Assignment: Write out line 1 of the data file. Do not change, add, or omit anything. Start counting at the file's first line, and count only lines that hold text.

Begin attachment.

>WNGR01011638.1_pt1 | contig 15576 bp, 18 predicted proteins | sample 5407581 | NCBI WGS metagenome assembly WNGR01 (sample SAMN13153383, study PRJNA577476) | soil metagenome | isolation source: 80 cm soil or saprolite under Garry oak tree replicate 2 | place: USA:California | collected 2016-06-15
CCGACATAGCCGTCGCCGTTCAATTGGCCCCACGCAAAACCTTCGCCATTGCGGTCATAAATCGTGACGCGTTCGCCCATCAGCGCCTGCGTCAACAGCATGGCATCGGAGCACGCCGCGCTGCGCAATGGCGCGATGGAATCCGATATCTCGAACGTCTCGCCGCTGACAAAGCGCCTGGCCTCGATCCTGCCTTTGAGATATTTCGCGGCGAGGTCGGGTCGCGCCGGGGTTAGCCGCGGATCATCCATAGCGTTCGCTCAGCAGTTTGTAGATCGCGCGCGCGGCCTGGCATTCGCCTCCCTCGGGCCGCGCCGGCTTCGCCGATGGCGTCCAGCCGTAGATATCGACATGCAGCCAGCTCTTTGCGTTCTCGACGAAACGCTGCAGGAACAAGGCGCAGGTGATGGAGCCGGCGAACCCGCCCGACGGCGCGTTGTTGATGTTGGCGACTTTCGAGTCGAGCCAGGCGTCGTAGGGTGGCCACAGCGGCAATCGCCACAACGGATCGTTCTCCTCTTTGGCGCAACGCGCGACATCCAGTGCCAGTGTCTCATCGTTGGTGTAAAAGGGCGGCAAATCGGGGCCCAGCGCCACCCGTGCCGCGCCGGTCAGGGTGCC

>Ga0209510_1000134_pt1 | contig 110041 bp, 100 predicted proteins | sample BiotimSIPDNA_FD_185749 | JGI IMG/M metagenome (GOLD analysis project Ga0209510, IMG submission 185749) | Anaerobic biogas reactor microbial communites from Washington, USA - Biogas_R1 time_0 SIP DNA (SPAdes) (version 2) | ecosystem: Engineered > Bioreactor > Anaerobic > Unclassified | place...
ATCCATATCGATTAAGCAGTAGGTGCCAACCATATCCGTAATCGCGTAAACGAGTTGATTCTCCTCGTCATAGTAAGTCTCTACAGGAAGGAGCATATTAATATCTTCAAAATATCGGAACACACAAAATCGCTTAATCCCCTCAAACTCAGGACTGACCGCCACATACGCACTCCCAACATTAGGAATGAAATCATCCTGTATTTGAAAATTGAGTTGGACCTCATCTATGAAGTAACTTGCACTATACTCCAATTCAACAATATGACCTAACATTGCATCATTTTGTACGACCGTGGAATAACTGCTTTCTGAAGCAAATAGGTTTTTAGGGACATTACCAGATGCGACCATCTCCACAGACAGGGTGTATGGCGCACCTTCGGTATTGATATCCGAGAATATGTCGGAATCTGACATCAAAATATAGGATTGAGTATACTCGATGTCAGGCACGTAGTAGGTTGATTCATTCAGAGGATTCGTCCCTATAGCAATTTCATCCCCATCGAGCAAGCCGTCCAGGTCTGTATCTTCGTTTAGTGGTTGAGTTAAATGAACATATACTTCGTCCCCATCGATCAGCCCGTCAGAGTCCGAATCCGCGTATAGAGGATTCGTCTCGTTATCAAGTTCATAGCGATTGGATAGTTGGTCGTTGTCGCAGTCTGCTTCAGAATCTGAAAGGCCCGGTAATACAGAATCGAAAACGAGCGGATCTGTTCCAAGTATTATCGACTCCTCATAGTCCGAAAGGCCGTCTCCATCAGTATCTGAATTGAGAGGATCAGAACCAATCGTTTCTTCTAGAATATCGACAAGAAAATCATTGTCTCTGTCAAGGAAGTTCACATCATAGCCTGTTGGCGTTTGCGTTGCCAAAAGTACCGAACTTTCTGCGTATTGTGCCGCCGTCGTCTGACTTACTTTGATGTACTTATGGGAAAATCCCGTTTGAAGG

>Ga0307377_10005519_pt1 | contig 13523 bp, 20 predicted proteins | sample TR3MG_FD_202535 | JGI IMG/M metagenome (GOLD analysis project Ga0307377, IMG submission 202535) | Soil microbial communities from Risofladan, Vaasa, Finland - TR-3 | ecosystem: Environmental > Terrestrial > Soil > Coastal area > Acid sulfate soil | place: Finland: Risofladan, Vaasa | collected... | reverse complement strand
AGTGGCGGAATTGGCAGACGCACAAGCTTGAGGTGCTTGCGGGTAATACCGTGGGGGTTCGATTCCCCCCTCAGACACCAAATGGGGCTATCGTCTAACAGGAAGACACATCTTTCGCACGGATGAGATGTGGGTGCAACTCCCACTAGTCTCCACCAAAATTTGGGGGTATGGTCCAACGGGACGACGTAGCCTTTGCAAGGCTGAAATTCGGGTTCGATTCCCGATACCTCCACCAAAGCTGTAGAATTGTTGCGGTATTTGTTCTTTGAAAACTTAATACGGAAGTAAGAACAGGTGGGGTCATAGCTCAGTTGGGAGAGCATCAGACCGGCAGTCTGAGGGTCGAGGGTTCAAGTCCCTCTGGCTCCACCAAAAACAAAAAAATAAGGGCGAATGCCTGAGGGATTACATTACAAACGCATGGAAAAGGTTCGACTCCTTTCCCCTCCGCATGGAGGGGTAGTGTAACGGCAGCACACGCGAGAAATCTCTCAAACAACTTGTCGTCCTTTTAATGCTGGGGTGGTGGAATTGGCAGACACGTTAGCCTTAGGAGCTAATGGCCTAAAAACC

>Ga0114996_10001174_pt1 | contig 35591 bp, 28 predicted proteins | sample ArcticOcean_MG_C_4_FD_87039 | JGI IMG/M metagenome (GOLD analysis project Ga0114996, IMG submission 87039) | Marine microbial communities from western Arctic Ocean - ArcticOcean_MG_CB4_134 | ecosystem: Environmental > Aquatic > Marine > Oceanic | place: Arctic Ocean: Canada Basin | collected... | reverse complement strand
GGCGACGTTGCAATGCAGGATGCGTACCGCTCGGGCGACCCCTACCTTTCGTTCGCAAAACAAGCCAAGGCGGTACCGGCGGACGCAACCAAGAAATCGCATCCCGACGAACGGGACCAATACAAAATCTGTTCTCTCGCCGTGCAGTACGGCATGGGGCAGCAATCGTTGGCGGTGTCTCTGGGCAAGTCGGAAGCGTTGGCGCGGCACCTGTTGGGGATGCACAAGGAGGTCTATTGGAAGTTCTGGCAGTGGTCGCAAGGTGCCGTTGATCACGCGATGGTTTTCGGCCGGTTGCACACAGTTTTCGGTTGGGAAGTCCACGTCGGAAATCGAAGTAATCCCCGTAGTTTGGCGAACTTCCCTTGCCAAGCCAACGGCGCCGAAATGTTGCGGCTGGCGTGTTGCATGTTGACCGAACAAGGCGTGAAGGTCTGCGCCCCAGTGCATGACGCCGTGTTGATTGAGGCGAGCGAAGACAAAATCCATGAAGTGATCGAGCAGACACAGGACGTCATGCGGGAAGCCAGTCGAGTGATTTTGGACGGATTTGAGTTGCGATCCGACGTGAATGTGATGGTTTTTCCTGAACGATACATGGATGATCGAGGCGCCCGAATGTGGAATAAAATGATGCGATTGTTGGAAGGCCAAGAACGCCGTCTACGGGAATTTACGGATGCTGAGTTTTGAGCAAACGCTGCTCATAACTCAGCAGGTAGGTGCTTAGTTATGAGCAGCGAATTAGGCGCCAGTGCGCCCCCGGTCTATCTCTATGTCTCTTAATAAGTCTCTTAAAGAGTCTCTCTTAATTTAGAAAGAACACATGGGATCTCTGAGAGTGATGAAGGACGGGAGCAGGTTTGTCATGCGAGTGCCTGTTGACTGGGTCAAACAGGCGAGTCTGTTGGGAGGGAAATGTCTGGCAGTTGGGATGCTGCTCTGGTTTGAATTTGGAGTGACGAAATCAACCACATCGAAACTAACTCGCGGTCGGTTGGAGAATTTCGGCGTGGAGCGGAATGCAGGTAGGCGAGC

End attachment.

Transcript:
>WNGR01011638.1_pt1 | contig 15576 bp, 18 predicted proteins | sample 5407581 | NCBI WGS metagenome assembly WNGR01 (sample SAMN13153383, study PRJNA577476) | soil metagenome | isolation source: 80 cm soil or saprolite under Garry oak tree replicate 2 | place: USA:California | collected 2016-06-15